It turns out that Baby Einstein isn’t all that smart. I’m not surprised.
A couple years ago, I did some looking into the cutting edge of brain development research, a lot of which is happening at the University of Washington’s Institute for Learning and Brain Sciences.
Researchers there had done what has become a well-known experiment. They’d had a Chinese graduate student read a child’s book – in Chinese – to 10-month-old babies, just for a few weeks. Those children were tested when they were older, and they proved to have the ability to hear sounds in spoken Chinese that are normally inaudible to English-speakers.
Interesting result. Then they repeated the experiment. Only instead of having the grad student read to 10-month-olds in person, they showed the babies a video of the same woman reading the same book, replicating the same inflections and facial expressions.
Result: The children absorbed no recognition of uniquely Chinese sounds.
Young children learn from people, not screens. Technology is just no substitute for flesh-and-blood moms and dads.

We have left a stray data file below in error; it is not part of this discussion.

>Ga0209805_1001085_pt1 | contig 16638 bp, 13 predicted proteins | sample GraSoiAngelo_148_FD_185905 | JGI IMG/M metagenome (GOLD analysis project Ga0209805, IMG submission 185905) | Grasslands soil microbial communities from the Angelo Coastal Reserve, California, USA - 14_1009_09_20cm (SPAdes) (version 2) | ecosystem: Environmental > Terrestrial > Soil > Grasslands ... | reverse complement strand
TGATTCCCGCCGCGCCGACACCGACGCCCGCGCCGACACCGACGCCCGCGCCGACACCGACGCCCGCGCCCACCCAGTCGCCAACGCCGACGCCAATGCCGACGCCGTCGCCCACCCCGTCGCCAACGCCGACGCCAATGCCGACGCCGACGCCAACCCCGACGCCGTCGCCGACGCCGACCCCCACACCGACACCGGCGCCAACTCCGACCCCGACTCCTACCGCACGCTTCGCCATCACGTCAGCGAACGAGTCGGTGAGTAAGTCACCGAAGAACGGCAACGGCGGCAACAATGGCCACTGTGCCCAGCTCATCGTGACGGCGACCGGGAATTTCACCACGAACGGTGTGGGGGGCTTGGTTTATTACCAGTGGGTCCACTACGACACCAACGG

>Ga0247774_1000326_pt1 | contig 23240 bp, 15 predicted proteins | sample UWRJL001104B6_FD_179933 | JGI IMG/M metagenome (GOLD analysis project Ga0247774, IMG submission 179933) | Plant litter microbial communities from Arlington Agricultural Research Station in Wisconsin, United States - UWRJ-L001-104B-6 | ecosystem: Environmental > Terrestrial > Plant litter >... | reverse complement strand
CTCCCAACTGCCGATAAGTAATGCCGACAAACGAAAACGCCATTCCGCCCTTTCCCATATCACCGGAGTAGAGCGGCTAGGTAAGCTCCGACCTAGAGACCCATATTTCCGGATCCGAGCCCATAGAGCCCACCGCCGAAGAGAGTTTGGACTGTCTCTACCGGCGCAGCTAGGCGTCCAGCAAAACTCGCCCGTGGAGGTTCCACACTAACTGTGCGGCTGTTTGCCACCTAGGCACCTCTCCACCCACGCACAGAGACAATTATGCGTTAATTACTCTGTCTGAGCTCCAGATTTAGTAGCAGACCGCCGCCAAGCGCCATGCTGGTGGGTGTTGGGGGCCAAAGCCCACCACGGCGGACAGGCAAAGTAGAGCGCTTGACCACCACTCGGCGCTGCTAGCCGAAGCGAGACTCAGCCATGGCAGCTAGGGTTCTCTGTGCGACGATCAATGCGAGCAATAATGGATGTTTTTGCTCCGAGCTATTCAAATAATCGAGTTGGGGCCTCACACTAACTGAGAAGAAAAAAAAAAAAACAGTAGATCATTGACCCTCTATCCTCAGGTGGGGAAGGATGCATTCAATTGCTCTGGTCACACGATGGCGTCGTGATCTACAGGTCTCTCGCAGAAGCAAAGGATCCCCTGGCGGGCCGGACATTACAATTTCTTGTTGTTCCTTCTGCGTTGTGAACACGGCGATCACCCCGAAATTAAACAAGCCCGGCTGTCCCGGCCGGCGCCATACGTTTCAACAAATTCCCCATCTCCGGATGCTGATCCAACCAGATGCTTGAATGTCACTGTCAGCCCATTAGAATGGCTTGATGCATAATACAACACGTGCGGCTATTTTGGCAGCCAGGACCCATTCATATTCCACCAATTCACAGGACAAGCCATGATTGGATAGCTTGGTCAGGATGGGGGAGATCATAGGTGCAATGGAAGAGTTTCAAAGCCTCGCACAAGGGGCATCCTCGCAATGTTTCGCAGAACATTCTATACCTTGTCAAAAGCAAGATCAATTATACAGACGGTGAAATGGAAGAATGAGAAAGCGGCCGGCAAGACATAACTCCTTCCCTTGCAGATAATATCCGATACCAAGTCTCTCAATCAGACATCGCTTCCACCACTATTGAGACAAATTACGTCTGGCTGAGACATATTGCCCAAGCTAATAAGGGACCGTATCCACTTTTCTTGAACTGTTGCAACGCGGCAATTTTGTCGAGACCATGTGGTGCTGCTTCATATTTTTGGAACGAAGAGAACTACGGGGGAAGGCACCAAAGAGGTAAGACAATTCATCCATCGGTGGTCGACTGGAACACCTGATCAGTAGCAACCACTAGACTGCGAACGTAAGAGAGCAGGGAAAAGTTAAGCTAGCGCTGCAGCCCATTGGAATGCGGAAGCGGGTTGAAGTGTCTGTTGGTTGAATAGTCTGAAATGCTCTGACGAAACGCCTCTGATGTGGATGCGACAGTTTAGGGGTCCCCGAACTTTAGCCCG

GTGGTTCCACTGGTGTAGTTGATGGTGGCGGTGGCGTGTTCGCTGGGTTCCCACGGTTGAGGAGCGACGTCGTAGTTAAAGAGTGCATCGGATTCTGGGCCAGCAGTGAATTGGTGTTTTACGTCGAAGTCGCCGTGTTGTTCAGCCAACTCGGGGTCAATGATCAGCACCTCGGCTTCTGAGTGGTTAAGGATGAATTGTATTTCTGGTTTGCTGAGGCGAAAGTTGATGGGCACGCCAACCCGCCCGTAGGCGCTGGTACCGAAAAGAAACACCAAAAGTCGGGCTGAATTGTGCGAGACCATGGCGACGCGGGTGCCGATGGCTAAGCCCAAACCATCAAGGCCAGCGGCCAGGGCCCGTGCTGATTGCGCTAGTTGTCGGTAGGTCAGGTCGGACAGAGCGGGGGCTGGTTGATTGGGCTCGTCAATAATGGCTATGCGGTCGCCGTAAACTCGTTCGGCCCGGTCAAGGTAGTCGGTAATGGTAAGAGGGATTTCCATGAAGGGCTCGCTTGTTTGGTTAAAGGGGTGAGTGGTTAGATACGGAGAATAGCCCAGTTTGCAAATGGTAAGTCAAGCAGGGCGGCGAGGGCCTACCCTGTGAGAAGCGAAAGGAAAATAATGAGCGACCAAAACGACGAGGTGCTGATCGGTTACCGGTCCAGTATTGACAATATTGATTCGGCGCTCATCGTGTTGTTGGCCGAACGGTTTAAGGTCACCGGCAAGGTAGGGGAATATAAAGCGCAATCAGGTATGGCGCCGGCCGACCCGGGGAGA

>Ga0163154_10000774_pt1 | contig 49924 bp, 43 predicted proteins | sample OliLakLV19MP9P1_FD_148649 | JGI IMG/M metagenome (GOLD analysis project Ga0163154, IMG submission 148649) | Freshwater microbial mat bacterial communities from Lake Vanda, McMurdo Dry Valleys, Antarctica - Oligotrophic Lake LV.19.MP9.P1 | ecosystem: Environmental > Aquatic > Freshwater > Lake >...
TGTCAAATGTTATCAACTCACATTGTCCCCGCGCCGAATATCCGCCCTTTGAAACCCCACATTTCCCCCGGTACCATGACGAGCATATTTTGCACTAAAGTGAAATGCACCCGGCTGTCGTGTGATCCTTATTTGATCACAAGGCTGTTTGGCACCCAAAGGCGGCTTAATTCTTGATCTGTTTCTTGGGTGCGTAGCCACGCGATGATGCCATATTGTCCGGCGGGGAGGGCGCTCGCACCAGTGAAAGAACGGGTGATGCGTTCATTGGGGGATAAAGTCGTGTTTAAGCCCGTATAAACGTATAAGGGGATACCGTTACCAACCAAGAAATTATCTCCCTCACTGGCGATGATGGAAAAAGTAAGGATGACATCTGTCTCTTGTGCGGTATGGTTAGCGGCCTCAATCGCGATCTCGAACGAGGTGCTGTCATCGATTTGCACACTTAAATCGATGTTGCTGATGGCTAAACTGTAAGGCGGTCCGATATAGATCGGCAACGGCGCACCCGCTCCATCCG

A Chicago Tribune editorial on the subject:
Baby Einstein videos were marketed with a promise many parents found irresistible: Park your kid in front of the television, and let us make him or her, if not a genius, then at least above average.
That pitch was brilliant: A beleaguered parent (that is, every parent) can merely slip in the $15.99 video, flip on the television and voila! Baby gets brainier!
Except … apparently it doesn’t work. One study even suggested that it could have the opposite effect: Watching Baby Einstein an hour a day was associated with slower acquisition of new words.
Recently, under legal pressure, Walt Disney Co. offered a refund to anyone who bought a Baby Einstein video in the last five years.
Read more »